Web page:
If you're a mom or dad who'd like a little extra help — perhaps reminders or someone to order takeout while you change clothes, or even help reading to the kids when you're tied up — you might like Jibo.
Jibo is an 11-inch tall robot created by MIT professor and social robotics pioneer Cynthia Breazeal. She calls it the "first family robot."
"We're about humanizing technology," Breazeal told USA Today's Edward C. Baig.
In a promotional video included below, Jibo is depicted reminding a woman that her ride will be there in 20 minutes, ordering takeout for a young man and chatting with a little girl, among other things. He's a great cameraman, apparently.
Writes Braig, "As it turns out, that debut is going to take a while. Jibo's slated arrival isn't until the fall of 2015, more than a year away. Breazeal is trying to get the development and early adopter communities jazzed in advance."
Mashable describes it this way: "At first glance, Jibo looks like a mashup between a desk lamp and Wall-E’s 'EVE.' It has a round base that plugs into a standard AC outlet, a slightly cone-shaped midsection and a round head with a flat front that sits on top of it. That dark, round face features a 5.7-inch screen. The design is attractive, but not necessarily compelling — that is, until Jibo comes to life."
The robot uses voice, a changeable display and "body" movements to appear lifelike, though not humanlike.
Notes International Business Times, "Out of the box, Jibo has the ability to learn about the people around it and recognize different voices and faces. This is used by Jibo to interact with its users, whether it’s through conversation or coordinating a specific task such as sorting through voice messages."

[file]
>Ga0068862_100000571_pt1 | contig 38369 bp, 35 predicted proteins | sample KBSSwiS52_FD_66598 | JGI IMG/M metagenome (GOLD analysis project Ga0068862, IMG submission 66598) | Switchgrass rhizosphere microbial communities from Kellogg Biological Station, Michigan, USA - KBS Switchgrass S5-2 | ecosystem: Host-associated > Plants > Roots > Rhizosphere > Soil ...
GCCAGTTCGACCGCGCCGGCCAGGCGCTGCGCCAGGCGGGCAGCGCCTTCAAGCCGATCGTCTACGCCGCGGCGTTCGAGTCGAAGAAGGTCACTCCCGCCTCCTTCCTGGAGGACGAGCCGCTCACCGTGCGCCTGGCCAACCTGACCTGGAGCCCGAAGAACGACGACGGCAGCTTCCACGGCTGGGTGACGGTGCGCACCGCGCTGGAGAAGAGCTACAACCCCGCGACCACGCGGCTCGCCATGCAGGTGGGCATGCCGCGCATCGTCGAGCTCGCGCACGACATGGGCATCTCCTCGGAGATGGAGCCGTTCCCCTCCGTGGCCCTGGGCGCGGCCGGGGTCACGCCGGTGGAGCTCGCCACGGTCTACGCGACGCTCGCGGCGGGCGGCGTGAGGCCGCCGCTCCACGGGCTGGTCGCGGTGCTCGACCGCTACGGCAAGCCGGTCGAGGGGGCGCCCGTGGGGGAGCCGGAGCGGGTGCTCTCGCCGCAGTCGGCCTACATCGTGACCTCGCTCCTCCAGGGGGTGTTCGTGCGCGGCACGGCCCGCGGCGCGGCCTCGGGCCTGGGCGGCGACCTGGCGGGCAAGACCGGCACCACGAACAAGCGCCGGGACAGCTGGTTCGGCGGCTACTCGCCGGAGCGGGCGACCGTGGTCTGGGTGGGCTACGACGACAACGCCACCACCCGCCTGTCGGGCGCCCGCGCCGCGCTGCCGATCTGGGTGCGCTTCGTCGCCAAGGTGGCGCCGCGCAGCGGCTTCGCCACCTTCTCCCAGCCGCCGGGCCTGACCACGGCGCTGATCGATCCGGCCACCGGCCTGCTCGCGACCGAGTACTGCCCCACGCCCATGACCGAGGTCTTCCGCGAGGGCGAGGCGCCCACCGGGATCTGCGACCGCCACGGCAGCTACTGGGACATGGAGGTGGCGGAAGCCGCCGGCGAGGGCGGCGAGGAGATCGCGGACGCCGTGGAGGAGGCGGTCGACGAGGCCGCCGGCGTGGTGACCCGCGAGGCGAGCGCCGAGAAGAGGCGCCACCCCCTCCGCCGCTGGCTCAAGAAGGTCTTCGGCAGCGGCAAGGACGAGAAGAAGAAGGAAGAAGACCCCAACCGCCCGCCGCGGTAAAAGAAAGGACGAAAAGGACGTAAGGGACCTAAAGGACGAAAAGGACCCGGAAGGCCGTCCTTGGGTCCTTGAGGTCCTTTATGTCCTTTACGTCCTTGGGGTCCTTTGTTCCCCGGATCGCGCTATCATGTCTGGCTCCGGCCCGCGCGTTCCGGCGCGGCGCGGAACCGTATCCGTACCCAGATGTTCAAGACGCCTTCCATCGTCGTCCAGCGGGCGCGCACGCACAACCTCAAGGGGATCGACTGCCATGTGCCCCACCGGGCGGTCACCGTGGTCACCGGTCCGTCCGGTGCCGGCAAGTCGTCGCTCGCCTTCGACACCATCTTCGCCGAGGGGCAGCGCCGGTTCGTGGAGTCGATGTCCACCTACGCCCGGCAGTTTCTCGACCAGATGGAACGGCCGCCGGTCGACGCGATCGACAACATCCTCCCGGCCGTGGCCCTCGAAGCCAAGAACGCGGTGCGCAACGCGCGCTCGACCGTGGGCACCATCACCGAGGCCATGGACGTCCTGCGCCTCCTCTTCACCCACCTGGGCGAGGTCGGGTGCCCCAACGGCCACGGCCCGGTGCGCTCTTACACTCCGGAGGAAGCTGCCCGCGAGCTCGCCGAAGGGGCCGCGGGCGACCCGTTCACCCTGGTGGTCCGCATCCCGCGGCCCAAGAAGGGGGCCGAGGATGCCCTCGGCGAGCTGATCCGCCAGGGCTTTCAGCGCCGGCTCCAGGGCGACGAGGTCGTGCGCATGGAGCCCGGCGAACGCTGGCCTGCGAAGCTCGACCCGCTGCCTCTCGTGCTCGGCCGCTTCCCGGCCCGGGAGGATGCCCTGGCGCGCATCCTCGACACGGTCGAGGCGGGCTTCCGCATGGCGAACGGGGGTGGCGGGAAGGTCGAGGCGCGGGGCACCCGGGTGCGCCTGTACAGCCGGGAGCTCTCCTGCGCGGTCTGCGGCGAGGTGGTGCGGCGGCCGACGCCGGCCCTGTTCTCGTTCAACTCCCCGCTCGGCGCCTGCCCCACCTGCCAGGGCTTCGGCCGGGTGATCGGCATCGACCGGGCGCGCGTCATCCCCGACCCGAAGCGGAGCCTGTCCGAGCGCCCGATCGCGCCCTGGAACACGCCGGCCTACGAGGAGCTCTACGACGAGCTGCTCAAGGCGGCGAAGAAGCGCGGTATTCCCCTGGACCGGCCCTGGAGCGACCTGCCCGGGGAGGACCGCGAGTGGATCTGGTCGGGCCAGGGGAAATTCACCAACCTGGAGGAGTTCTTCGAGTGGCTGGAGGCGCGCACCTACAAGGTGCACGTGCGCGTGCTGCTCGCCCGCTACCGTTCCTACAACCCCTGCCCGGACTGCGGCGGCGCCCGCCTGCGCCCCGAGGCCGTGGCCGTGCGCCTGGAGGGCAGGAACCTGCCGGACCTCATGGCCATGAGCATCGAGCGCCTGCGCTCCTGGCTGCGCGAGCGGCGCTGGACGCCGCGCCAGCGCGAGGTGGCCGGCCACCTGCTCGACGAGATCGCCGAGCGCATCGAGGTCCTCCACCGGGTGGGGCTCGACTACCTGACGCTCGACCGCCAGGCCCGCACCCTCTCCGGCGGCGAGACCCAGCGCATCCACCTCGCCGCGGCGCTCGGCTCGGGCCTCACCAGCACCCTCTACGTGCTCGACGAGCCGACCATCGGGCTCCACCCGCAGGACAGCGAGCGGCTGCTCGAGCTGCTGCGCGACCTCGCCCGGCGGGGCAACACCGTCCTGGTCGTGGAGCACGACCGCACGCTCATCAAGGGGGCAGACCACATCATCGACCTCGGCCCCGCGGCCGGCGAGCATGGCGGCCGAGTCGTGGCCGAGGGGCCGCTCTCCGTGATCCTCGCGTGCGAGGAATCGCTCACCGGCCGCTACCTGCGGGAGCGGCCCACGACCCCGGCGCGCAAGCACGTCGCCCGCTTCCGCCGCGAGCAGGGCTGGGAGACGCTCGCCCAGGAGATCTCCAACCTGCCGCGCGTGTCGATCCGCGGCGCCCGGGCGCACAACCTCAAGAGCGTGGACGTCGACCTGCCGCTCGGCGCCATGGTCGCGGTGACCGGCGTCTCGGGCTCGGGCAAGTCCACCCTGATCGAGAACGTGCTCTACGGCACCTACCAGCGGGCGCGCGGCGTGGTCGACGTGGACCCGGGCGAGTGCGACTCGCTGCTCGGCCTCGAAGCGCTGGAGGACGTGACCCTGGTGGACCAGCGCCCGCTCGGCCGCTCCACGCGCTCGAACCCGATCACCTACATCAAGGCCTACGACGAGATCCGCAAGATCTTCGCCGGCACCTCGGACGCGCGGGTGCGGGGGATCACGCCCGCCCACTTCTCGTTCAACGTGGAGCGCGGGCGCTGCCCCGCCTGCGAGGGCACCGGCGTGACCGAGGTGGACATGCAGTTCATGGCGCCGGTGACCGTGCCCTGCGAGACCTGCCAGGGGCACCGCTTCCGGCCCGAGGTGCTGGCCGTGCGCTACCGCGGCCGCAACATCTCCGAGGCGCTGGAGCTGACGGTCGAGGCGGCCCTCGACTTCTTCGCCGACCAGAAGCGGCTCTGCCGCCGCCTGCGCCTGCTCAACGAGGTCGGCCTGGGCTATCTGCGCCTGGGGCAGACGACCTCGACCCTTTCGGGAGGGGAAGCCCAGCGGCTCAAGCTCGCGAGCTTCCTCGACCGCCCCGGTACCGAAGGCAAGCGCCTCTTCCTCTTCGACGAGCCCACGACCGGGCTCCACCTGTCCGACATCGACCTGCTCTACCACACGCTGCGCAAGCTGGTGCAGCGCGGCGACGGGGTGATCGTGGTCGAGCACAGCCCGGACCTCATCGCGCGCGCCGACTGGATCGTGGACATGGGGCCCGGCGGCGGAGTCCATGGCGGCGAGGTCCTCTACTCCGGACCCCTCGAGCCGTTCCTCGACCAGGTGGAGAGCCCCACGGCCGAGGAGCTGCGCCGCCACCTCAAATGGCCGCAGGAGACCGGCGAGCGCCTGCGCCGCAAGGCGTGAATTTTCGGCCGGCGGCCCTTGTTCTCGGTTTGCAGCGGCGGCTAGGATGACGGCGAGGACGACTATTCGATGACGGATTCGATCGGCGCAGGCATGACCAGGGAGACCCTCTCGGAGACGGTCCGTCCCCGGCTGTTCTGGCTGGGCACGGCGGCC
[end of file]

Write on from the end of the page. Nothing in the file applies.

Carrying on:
“Jibo doesn’t replace people and human relationships; rather, it is designed to support, complement and extend what we need from others in an affordable, effective and delightful way so that we can succeed, thrive and grow,” Breazeal told IBT.
The robot is expected to grow in skill as the technology underpinning it matures, she said. It already moves and has "facial" expressions.
"Breazeal's research at the MIT Media Lab, along with that of Bilge Mutlu at the University of Wisconsin-Madison, has shown how important it is for robot-human communication that robots can express emotion," wrote Hal Hodson for New Scientist. "The ability to turn your head around and pay attention to something else has been taken for granted, but it's huge," Mutlu told him.1 comment on this story
CNN's Maggie Lake described meeting the little robot: "I spent time with Breazeal in her lab this week and I was amazed to see the way small children respond to robot interaction, as opposed to a learning app which they can tire of quickly.
"There is, however, much Jibo can't do yet, so keep your expectations in check. Jibo does not think independently. He is not going to be your personal butler, or dinner date," Lake wrote.
Breazeal introduced it on an indiegogo site and is looking for presales of the robot. You can preorder it for $499, which will provide the prototype. Developers can get one for $599 and help improve its capabilities.
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